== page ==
Xian

Former imperial capital / First leg of visit to China (April 28 2010)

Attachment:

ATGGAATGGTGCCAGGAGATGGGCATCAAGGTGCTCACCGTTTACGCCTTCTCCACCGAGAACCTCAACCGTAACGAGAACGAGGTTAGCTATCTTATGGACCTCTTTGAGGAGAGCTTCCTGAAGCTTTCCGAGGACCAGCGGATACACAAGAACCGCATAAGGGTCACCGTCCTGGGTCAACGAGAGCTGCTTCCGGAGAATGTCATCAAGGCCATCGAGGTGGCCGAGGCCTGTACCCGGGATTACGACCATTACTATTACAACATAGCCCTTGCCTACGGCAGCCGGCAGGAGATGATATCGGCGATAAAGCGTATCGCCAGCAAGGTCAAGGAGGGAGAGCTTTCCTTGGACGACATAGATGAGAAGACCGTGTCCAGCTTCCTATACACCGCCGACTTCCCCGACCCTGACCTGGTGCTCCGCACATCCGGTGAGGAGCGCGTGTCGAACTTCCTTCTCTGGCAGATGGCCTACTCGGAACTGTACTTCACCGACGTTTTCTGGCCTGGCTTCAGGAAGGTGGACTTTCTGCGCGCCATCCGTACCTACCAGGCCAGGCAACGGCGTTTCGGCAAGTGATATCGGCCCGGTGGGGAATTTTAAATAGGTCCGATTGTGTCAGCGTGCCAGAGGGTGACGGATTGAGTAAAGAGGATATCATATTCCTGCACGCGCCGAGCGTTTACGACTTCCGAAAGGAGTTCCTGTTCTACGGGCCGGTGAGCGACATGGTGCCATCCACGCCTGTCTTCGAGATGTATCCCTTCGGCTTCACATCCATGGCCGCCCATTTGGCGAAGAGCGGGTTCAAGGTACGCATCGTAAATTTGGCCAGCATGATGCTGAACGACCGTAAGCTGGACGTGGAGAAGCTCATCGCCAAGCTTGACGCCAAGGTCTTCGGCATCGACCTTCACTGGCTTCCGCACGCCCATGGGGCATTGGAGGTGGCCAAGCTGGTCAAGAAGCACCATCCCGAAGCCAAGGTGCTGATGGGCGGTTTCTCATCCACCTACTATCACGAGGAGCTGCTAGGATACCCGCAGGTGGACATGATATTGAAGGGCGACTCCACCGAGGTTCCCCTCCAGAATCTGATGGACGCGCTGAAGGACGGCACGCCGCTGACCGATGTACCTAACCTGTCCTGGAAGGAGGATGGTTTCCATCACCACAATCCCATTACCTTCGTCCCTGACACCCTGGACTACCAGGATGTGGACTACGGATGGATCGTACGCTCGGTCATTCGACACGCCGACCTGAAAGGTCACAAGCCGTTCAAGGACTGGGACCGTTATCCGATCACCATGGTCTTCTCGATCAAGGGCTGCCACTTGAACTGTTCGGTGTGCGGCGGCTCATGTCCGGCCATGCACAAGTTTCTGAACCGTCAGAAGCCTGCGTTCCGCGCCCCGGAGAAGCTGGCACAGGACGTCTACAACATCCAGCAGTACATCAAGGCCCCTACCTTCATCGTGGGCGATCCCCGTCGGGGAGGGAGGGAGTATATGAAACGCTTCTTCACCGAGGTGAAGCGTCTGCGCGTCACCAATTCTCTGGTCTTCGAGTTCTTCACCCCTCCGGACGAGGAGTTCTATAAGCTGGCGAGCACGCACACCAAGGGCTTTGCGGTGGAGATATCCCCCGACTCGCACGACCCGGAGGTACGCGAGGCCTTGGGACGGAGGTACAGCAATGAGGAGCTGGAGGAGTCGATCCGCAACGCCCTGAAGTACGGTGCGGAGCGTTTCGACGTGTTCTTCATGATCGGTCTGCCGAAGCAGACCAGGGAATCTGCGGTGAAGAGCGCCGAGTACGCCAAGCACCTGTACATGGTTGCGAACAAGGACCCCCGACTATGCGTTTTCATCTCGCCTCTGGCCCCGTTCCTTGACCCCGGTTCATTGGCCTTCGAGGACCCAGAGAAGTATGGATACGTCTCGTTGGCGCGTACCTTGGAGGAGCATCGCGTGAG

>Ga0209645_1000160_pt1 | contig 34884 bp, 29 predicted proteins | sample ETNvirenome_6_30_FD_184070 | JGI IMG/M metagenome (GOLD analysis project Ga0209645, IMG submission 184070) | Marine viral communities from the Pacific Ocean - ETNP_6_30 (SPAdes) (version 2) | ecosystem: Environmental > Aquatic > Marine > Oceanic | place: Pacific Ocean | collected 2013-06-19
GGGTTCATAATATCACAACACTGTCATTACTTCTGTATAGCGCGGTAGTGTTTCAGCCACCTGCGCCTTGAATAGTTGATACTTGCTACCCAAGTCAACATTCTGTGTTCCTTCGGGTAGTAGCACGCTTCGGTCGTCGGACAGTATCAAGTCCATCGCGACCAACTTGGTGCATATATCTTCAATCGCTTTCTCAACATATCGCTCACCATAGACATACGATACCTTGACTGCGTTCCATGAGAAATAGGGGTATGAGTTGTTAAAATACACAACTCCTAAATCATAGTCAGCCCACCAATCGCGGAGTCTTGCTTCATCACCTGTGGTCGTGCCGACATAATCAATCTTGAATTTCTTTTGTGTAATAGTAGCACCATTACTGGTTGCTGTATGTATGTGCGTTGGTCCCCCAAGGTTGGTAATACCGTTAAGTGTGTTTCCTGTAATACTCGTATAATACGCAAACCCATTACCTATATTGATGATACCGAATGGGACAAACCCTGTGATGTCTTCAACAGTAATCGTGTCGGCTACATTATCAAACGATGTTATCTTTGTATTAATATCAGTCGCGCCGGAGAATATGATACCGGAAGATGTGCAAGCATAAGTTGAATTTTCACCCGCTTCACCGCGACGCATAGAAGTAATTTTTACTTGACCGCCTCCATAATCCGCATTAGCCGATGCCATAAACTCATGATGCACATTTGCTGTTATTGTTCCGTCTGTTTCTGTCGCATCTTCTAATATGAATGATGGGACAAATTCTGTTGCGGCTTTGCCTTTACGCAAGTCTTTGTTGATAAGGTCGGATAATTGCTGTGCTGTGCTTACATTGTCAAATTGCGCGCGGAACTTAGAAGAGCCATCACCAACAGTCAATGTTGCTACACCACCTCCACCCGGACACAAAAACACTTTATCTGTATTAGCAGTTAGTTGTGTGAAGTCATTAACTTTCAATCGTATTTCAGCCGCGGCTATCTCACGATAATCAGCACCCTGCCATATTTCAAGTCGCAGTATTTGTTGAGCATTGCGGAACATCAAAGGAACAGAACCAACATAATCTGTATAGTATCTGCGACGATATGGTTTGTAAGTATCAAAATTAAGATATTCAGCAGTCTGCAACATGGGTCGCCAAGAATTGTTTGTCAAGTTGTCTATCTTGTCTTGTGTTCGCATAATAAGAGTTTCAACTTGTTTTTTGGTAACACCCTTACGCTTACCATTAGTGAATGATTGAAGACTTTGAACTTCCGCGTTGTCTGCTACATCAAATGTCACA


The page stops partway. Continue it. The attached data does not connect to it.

Xi’an – former starting-point on the Silk route.  It was at this one-time imperial capital  that Carla and Nicolas Sarkozy began a three-day state visit to China on Wednesday April 28 2010.   What better place to be introduced to Chinese history.   Bingmayong – site of the Terracotta warriors – lies to the east of Xi’an.  It was there that the founder of the Great Wall, the emperor Qin Shi Huangdi,  personally launched work on what was to become his mausoleum. Some 500,000 men took up the task, labouring over the next 40 years to complete the emperor’s tomb.  They say that the emperor feared death, so he erected a tomb that would be as impressive as his own fear.  To that end he ordered the manufacture of 6,000 life-size warriors made of terracotta. The army stayed buried for two thousand years, to be eventually discovered in 1974 by a farmer who was digging a well.  The terracotta army lies 1.5 kilometres from the emperor’s tomb, which for its part remained hidden from view.  Some 20 kilometres north of Xi’an another emperor, Liu Qi, built a mausoleum at roughly the same time. This has been turned into a museum. The second port-of-call on the couple’s visit to Xi’an, Hanyangling contains a wonderful collection of archaeological remains, warrior figurines and clay horses.